Coal, Grain and Imports Make Burlington Northern Another Good Move By Buffett

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 |  Includes: BNI, BRK.A, BRK.B, GRU, KOL
by: David Rupprecht

"I wish I was a headlight on a northbound train,
I'd shine my light in the cool Colorado rain"
-- Lyrics from "I Know You Rider," traditional folk-blues song.

Trains played an important role in American history and culture. In the nineteenth century, they opened up the West to settlement and helped drive the Industrial Revolution across the North American continent, from the Atlantic to the Pacific. The Burlington Northern Railroad, which Warren Buffett's Berkshire Hathaway just acquired, came out of a merger between Burlington, Northern Pacific and the Great Northern, which is mentioned in the iconic Grateful Dead song "Jack Straw," and in 1993 it merged with the Santa Fe Railway to become Burlington Northern Santa Fe (BNI). Many people today look at railroads as a nuisance, as they wait at railroad crossings watching car after car rattle by. Most people who wait at these crossings do not consider the incredible tonnage of goods, particularly in regards to energy and raw food, that rolls across these steel rails. Some may even think the railroad business is a quaint nineteenth century industry, and that it is perhaps even bit old-fashioned. That is why many 21st century investors reacted with surprise when they heard that Warren Buffett's Berkshire Hathaway (NYSE:BRK.A) had bought BNI lock, stock, and barrel.

Buffett looks at the long term with his investments, even as he pushes eighty years old. Yet his investment moves make other investors prick up their ears. What is behind this move?

Well, firstly, BNI moves most of the grain crops, especially corn, that come out of the American Midwest. Secondly, coal, particularly from Wyoming and Montana, makes up half its tonnage and accounts for about a quarter of its revenue. Everyone needs food, even in economic downturns, and currently coal provides over half of the electricity in the United States, according to the US Department of Energy. In addition to these two major commodities, Burlington Northern also hauls Asian imports from West Coast ports, especially out of Seattle and Los Angeles. China's export-driven economy will assure that goods will continue to flow into US ports and onto Burlington's trains. These are the foundations on which Burlington Northern Santa Fe's business is based.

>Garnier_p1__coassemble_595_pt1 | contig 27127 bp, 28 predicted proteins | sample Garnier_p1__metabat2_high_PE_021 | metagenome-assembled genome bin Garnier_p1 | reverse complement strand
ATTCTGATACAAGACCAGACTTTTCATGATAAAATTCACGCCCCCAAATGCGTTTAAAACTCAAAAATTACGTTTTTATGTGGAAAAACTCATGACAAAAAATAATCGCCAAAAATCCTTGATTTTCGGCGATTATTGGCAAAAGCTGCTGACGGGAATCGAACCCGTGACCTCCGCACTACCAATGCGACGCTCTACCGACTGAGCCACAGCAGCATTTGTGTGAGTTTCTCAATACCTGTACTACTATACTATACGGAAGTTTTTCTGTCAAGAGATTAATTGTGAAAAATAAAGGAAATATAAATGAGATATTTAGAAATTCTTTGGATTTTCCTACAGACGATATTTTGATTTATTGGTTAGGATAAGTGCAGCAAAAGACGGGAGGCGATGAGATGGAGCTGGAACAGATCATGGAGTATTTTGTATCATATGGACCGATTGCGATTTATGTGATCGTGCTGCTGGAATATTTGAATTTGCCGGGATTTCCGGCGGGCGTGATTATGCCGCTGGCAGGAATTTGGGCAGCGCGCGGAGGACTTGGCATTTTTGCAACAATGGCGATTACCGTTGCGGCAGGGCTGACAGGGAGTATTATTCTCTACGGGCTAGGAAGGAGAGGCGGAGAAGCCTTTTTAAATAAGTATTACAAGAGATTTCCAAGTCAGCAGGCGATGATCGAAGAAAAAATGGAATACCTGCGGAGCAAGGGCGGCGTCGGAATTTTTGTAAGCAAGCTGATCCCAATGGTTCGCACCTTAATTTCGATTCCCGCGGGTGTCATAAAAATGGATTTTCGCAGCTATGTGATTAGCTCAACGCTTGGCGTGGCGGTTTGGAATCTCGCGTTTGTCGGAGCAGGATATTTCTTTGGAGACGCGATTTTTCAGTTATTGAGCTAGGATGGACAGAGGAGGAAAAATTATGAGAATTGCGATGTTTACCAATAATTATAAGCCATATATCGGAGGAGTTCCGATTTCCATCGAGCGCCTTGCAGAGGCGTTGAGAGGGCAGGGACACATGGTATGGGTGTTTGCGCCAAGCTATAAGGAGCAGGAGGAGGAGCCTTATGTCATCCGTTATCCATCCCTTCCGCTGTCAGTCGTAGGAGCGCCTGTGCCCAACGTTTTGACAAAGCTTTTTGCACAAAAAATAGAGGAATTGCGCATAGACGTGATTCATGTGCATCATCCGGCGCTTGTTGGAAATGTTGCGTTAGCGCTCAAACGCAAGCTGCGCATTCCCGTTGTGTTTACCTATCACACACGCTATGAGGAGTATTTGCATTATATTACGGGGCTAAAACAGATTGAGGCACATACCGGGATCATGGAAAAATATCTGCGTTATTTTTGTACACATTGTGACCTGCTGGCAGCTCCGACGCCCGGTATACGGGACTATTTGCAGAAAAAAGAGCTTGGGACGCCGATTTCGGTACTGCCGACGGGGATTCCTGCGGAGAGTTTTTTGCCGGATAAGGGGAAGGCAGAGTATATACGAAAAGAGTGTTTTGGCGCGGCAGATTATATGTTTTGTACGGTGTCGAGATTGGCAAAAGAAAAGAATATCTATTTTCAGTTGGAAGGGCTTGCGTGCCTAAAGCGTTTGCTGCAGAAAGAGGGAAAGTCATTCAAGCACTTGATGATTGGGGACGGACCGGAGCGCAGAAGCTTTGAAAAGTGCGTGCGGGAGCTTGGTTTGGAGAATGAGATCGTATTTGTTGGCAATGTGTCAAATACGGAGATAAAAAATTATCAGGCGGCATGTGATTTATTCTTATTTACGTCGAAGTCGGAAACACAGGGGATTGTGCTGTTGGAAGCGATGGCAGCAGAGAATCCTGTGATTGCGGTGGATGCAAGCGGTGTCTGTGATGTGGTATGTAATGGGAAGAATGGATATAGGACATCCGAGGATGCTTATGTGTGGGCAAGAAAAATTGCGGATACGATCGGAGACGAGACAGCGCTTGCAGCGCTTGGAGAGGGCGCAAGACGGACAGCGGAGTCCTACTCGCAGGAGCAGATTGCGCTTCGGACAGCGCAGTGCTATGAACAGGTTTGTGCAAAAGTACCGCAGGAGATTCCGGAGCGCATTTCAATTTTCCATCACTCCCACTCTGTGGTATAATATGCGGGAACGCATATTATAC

There is another element to this acquisition that also makes it look even better. Trains are the most efficient transportation system for heavy freight, offering better fuel efficiency per ton than trucks do. Edward R. Hamberger, CEO of the Association of American Railroads, says this:

(F)reight trains conserve energy. In 2008, freight trains were able to move a ton of freight an average of 457 miles on a gallon of diesel fuel, more than three times as far as a truck can move it. Just since 1980, railroads have improved their fuel efficiency by 80%. If just 10% of long-haul truck tonnage moved instead by rail, the nation could save more than 1 billion gallons of fuel annually.

So freight trains are green as well. With the Obama administration's focus on greening the US economy and making it more sustainable, railroads are certain to play an important role. With petroleum prices rising as the world stumbles out of recession, trains can haul more for less, something that will allow businesses to frugally build back up their stock of goods.

On the surface, Burlington's heavy reliance on hauling coal seems to negate the positives of rail's fuel efficiency. However, the coal that BNI hauls comes from the Powder River Basin, which has lower sulfur and ash as well as offering high electrical output. Demand for this type of low emissions coal will increase in the near term as there is no need for scrubbers to clean emissions from burning it, and alternative energy sources will take some time before they are competitive with coal. As the US depends on coal for so much of its electricity, it is unlikely that the country will cut coal production in the next few decades.

The re-emergence of the rail industry will not kill the trucking industry. Trucks are versatile, and can go where there are no rails. Rather, we will see the rise of inter-modal transport, as railways take goods on long hauls and trucks deliver goods and commodities short distances from the rail yards to the end user.

Warren Buffett has also covered one final base. In order to eliminate any element of perceived monopoly in the railroad business, Berkshire Hathaway is set to sell its shares in Union Pacific and Norfolk Southern.

In short, this is not a gamble. This is a smart, long term move to set Berkshire Hathaway into the thick of an industry that will only continue to grow in importance in the 21st century.